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News Opinion

DSK case vindicates American system of justice

The Dominique Strauss-Kahn drama will no doubt give many in France immense pleasure that the American legal system has met its comeuppance with a case that has completely unraveled against their French lothario. It appears all charges against Mr. Strauss-Kahn will be dropped.

Even at its inception, this case was headed for the klieg lights with the pursuit of justice taking a back seat to the pursuit of publicity. It appeared that the prosecutor in the case, Cyrus Vance, seized this sordid occurrence as an opportunity to advance himself on the international stage. Not only did Mr. Vance claim, prematurely, that he had a solid case against Mr. Strauss Kahn, but he also argued with the judge assigned to the case that the head of the International Monetary Fund was a flight risk, similar to Roman Polanski, and should be incarcerated without bail.

Mr. Strauss-Kahn was jailed on Rikers Island, manacled, paraded before the public, his past dissected by pundits and his character impugned and assassinated by American commentators before he was placed under house arrest. He also had to make the heavy bail that was imposed on him. Residents of a posh apartment complex in the Upper East side of Manhattan where his wife had rented digs wouldn't have a sex offender in their midst, and the hysteria grew shrill as new quarters had to be hunted down.

But it didn't take long for the victim in this rape case to arrive at the same point as Mr. Strauss Kahn. The hotel maid, formerly fromGuinea, underwent a systematic raid on her closet of skeletons and stood accused of being an unreliable and lying witness. Apparently, she cheated the IRS, lied on various applications for government assistance, and changed her story about a gang rape she claimed happened to her in Guinea.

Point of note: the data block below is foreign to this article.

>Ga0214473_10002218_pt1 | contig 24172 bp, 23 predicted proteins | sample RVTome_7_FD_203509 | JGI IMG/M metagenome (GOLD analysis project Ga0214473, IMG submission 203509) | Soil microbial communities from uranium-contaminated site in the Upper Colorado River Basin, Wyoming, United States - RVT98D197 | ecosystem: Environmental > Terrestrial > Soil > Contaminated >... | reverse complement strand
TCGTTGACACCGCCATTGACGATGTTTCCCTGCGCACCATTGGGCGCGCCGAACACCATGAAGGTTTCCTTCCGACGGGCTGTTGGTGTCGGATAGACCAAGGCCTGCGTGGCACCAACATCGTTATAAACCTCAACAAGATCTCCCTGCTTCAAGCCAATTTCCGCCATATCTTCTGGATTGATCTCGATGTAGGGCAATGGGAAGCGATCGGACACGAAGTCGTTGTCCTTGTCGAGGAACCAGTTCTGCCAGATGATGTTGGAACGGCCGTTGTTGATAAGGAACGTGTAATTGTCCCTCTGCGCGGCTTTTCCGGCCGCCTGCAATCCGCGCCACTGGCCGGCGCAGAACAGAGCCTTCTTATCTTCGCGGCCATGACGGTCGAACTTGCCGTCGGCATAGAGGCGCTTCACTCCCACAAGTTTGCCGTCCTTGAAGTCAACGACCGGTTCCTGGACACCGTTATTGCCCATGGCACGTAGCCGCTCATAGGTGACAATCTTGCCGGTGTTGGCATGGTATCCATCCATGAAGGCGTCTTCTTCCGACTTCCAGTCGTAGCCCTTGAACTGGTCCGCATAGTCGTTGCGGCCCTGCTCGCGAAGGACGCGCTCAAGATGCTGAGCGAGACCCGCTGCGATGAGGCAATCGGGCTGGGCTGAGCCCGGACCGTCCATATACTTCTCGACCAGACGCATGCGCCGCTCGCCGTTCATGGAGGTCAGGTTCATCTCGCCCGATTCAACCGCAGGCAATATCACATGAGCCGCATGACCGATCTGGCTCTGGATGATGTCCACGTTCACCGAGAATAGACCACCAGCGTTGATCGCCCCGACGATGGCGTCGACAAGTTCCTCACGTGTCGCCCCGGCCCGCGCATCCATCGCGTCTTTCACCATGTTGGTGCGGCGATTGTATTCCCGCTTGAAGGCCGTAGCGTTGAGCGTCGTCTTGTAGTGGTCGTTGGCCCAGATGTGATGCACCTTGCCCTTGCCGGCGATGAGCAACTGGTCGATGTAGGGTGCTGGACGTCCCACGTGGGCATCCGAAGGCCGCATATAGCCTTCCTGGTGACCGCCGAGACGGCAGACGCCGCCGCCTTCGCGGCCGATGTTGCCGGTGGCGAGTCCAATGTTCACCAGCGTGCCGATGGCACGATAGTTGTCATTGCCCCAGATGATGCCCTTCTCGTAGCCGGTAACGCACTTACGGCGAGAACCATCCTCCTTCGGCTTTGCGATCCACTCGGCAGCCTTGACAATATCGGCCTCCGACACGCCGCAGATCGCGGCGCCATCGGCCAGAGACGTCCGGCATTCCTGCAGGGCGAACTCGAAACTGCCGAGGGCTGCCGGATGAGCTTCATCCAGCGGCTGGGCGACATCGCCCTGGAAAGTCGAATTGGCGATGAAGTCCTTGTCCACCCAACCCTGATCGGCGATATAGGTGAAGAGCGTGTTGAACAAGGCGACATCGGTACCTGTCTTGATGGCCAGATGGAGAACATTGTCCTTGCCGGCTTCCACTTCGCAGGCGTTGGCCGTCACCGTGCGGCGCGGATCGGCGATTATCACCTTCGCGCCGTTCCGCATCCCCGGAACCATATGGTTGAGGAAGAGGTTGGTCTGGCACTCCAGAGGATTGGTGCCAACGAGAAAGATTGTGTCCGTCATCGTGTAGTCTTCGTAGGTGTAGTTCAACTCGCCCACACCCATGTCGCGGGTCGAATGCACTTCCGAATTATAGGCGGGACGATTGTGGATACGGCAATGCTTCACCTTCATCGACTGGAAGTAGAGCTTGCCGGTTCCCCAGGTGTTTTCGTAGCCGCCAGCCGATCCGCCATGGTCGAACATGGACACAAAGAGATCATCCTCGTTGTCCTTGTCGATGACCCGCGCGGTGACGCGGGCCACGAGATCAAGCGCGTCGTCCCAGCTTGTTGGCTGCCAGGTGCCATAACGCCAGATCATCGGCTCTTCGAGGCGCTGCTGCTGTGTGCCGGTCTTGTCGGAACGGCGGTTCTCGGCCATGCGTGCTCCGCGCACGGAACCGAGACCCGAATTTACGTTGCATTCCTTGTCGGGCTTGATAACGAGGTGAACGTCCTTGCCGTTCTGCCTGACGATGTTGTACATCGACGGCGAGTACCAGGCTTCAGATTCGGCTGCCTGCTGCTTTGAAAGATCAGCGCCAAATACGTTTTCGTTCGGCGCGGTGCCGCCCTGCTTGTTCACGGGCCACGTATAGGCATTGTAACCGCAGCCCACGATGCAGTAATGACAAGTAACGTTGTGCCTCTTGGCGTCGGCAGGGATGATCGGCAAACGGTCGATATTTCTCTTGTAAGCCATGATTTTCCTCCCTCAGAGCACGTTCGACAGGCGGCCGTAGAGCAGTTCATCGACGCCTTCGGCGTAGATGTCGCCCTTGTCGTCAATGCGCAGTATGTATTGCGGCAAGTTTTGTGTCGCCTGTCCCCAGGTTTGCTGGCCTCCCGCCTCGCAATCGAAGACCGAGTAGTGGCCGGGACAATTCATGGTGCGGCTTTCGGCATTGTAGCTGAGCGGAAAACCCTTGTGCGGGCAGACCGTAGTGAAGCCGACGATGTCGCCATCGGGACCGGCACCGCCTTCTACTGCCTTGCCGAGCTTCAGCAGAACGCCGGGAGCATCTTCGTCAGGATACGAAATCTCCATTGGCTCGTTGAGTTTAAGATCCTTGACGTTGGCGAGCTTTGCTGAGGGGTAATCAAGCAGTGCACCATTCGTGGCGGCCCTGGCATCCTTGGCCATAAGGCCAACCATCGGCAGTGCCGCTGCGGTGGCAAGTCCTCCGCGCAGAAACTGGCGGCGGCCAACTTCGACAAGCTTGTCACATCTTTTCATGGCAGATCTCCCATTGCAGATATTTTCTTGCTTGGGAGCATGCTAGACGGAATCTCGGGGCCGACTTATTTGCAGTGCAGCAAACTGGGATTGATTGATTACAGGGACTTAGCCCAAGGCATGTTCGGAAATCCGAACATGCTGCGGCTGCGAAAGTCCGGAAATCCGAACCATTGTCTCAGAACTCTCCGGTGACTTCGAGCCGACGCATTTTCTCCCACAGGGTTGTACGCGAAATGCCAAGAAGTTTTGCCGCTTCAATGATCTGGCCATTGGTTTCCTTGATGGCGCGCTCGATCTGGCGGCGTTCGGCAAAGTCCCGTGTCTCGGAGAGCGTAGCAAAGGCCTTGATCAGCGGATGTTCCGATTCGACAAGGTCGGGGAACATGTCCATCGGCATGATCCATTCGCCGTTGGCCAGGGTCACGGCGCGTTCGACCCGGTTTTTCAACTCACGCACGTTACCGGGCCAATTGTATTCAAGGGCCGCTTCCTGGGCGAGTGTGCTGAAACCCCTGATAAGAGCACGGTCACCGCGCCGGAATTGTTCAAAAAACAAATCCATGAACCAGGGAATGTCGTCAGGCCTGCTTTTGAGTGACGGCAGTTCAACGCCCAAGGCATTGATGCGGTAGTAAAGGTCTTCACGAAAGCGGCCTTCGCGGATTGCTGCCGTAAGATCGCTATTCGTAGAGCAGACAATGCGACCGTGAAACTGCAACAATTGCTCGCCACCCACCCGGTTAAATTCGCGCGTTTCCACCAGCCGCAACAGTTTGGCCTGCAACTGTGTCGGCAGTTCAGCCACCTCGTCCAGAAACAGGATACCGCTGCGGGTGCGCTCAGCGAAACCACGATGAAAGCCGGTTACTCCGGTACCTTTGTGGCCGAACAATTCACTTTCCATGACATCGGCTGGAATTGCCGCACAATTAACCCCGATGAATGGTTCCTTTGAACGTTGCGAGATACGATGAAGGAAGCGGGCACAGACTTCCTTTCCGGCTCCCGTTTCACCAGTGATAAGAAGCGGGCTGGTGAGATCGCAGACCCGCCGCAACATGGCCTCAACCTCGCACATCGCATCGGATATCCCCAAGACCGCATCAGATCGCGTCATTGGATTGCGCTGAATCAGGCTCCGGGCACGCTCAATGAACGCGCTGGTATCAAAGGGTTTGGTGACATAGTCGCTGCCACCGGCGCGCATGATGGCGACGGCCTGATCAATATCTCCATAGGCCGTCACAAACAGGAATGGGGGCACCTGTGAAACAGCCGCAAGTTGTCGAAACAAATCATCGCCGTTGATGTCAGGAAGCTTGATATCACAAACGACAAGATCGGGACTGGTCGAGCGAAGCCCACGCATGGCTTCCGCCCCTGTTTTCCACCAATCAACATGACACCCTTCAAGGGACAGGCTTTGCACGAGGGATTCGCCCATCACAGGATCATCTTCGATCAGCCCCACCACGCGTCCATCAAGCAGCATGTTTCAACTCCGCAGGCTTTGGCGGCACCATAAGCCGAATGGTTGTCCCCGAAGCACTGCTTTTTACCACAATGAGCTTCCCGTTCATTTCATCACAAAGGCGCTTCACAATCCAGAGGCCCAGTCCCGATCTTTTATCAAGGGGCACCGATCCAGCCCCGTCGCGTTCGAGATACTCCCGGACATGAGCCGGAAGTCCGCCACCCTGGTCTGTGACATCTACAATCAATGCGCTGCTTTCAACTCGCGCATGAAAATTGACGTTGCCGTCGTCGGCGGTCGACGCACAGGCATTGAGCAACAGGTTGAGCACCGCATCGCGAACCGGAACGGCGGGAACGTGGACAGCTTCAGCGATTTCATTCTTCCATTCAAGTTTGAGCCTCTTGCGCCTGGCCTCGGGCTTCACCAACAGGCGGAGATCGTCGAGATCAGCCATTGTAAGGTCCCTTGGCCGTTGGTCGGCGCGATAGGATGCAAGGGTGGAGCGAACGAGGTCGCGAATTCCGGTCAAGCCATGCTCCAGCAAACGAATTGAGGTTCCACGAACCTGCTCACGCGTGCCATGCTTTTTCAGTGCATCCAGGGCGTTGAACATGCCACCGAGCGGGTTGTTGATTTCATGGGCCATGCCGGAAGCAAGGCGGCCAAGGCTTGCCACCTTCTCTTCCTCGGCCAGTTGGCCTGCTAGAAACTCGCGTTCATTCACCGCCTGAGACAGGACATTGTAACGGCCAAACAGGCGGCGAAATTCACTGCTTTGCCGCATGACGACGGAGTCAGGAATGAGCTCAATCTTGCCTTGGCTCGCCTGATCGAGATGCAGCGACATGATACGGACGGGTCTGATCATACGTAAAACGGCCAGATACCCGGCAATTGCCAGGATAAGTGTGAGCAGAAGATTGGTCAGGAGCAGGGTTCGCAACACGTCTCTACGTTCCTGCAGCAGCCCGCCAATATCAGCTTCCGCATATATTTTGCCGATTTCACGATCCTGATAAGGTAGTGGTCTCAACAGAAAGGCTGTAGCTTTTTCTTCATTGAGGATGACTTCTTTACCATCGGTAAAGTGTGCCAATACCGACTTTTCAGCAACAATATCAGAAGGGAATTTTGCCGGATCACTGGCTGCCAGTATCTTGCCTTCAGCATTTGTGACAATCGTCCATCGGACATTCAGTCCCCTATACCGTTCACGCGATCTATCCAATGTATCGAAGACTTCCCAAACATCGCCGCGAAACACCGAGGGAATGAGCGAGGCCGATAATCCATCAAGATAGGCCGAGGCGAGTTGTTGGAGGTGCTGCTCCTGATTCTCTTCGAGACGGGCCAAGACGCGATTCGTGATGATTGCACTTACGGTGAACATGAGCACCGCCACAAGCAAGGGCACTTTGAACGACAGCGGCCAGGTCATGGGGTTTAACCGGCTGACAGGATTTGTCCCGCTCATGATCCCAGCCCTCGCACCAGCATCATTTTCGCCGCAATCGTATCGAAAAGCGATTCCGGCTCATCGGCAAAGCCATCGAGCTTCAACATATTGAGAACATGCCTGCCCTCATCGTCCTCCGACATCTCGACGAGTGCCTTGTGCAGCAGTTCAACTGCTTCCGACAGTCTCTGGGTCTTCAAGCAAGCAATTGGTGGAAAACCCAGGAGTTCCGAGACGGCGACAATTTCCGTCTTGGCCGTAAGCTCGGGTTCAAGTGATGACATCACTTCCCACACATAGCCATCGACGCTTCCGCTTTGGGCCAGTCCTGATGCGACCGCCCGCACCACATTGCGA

There are those who have taken up for the hotel maid most vigorously. These advocates for rape victims are appalled that Mr. Strauss-Kahn will not meet his Waterloo right here and rot in jail for what he did. Then there are those who have argued that the law should prevail and Mr. Strauss-Kahn is innocent until proven guilty.

Despite its many twists and turns and flaws, this case may be a vindication of the American justice system. The process took its course and evolved to show it cannot be taken for granted or abused. The presumptuous prosecutors in the case had to accede they had jumped to conclusions and further investigations did not support their initial certainties. The hotel maid now has to acknowledge that lying to investigators does not solidify her serious charge of rape. And Mr. Strauss-Kahn, the major player in this show, has to acknowledge that even the rich and the powerful had better not tempt the American legal system. He has paid dearly for his behavior.

Hopefully, Mr. Strauss Kahn's lesson will resonate with the many playboys who visit this country for whom every hotel maid is fair game.

Usha Nellore, Bel Air

Copyright © 2015, The Baltimore Sun
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